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Deadly Floods Swamp English Cities
U.K. citizen reporter Peter Hinchliffe gives an eye-witness account
Peter Hinchliffe (Hinchy)     Email Article  Print Article 
Published 2007-06-27 12:12 (KST)   
Record June rainfall brought chaos to parts of England yesterday.

Three people died in floods, thousands had to evacuate their homes and workers had to be lifted from factory rooftops as rivers burst their banks, turning streets into raging torrents.

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Roads and schools were closed. Vehicles -- including mine -- were stuck for hours in traffic jams.

Today, as mopping-up operations began, the M1, the country's main North-South highway, was closed because a dam was threatening to burst.

Rising water levels were threatening to spill out of Ulley damn near Rotherham in South Yorkshire. If the dam breaks, water could cascade down two valleys and pour onto the motorway and an electricity power station. Special buses were laid on to evacuate residents from nearby villages. They were provided with makeshift overnight accommodation in a school.

In the city of Sheffield, also in South Yorkshire, two people drowned as rivers burst their banks. A 13-year-old boy was swept away yesterday afternoon as he walked home from school. His body was found quarter-of-a-mile downstream. A 68-year-old man was drowned as he tried to cross the road near his home.

Main-line trains from Sheffield, and other Yorkshire cities, to London were cancelled today.

Some Sheffield people were moved to tears after surveying the extent of the damage to their homes, but there is a strong community spirit in the city and a determination to get back to normal as quickly as possible.

A 28-year-old man also died in the East Coast port city of Hull. His leg became trapped while he was trying to clear a blocked drain. Fire crews and police divers battled for three hours to save him as floodwaters rose relentlessly, but to no avail.

Major roads into Hull, a vital trading port, were closed as the four inches of rain pelted down throughout the day. Lorries carrying goods bound for the European mainland and cars were backed up for miles.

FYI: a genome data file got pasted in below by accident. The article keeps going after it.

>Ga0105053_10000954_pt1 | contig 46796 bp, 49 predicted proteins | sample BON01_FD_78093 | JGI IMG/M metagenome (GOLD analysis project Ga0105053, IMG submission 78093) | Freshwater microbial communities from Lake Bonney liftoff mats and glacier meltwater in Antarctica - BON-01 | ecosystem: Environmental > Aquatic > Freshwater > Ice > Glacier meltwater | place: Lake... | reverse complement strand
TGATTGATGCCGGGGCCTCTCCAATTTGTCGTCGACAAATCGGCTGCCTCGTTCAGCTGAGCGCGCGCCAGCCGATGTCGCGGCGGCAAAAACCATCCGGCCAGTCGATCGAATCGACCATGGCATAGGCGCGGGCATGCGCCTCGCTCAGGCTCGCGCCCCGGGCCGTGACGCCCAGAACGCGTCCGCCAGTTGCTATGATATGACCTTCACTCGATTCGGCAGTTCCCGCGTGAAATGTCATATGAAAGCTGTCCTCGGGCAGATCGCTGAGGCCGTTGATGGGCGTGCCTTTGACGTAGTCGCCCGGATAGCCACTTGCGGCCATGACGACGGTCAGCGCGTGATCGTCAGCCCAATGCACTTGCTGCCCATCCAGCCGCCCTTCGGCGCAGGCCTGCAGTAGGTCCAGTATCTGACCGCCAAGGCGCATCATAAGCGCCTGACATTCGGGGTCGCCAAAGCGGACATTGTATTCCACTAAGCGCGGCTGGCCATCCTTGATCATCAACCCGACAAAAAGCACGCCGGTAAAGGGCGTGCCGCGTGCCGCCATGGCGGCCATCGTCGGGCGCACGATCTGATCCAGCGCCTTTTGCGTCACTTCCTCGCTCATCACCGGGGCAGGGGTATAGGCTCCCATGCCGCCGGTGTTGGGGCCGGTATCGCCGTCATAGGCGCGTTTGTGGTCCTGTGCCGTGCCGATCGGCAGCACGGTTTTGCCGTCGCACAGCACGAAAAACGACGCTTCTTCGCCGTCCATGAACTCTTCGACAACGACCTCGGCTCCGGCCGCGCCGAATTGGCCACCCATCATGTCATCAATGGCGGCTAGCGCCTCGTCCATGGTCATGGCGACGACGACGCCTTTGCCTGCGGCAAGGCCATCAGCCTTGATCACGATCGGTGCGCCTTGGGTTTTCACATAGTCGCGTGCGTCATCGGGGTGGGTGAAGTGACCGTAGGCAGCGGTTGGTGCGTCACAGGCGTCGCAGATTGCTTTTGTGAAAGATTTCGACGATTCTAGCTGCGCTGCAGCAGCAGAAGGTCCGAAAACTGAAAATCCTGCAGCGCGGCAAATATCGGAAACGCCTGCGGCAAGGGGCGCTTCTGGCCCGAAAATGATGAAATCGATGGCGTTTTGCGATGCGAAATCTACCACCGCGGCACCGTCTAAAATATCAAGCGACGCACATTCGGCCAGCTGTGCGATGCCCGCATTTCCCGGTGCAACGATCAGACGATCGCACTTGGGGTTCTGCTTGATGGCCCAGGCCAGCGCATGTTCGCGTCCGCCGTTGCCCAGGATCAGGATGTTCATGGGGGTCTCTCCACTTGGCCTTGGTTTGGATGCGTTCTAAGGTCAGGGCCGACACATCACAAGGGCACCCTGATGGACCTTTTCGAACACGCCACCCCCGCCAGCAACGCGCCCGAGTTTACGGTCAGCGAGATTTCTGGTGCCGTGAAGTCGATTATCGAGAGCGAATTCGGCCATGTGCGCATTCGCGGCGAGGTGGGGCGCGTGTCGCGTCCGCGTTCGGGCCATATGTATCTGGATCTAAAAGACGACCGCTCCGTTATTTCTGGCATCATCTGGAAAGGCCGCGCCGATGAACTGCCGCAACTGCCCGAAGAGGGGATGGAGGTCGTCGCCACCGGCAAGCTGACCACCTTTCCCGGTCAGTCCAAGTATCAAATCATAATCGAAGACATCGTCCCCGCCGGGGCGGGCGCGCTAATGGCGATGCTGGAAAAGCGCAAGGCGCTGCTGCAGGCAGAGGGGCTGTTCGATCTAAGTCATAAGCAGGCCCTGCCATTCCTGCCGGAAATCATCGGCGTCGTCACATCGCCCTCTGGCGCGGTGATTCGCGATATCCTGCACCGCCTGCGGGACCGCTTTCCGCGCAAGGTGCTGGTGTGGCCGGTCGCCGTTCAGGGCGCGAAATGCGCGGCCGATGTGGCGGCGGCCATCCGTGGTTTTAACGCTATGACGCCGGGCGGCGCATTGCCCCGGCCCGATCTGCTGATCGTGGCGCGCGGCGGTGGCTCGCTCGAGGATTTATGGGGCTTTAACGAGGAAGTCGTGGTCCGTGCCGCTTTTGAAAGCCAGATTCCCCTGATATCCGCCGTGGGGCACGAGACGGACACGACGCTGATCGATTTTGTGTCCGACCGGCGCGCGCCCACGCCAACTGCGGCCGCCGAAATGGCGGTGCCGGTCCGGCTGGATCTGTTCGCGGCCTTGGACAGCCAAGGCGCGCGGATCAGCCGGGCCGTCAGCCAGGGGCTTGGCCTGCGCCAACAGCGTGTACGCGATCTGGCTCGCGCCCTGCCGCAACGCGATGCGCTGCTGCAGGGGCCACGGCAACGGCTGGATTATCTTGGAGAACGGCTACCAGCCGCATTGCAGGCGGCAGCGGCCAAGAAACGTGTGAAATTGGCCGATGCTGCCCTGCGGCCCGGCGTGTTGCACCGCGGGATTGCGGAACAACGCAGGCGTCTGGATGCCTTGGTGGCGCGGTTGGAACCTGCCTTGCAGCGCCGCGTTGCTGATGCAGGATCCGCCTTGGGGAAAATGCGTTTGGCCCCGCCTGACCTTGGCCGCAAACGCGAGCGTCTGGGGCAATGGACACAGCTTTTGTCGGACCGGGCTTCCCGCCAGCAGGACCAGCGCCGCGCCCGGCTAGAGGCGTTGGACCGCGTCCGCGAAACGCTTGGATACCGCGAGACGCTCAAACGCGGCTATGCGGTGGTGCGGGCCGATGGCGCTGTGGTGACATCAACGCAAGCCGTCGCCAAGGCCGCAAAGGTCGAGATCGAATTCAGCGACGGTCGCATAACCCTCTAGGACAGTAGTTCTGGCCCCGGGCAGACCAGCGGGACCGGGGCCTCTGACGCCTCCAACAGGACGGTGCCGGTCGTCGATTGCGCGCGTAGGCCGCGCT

Traffic was diverted onto narrow lanes. Police constables wearing yellow jackets, rain cascading from their traditional helmets, manned lonely country crossroads, giving advice and directions.

My wife and I were caught up in the chaos as we travelled towards Hull's North Sea ferry terminal. We were due to board one of P and O's 59,000 tonne ferries, scheduled to leave at 9 p.m. for the overnight voyage to Rotterdam, Holland -- a pleasant start to a week's holiday on the Continent.

Hearing a weather forecast predicting unusually heavy rainfall and possible flooding, we set out from home around 1 p.m. on the 62-mile drive to the port.

Some 15 miles from Hull I was diverted onto roads which led through villages with attractive names: Little Weighton, High Hunsley, Bishop Burton. At 6:30 p.m. I reached the market town of Beverley, North of Hull. There the ground floors of attractive stone cottages were flooded. People were splashing around in thigh-length waders and a few intrepid car drivers were risking going through a junction where floodwater was above wheel height.

Radio messages said the main road through Hull was still closed. We returned home, there to negotiate a ferry crossing on another day.

Britain is currently experiencing wave after wave of depressions which are rolling in from the Atlantic Ocean. Each one of them brings an unseasonal cargo of wind and rain.

Meanwhile people in South Eastern Europe are roasting in over-hot temperatures. In recent days temperatures of up to 44°C have been recorded in Greece and Italy. A record high temperature has been recorded in Bulgaria.

Are Britain's heavy rainfall and southern Europe셲 record-breaking heatwave all part and parcel of climate changes caused by global warming?

"No proof that it is," said our local TV weatherman, "but I think global warming is the cause."

While householders and insurance companies begin to estimate the multi-million pounds of damage caused by the floods, more heavy rain is predicted for Britain later this week.

©2007 OhmyNews
Other articles by reporter Peter Hinchliffe

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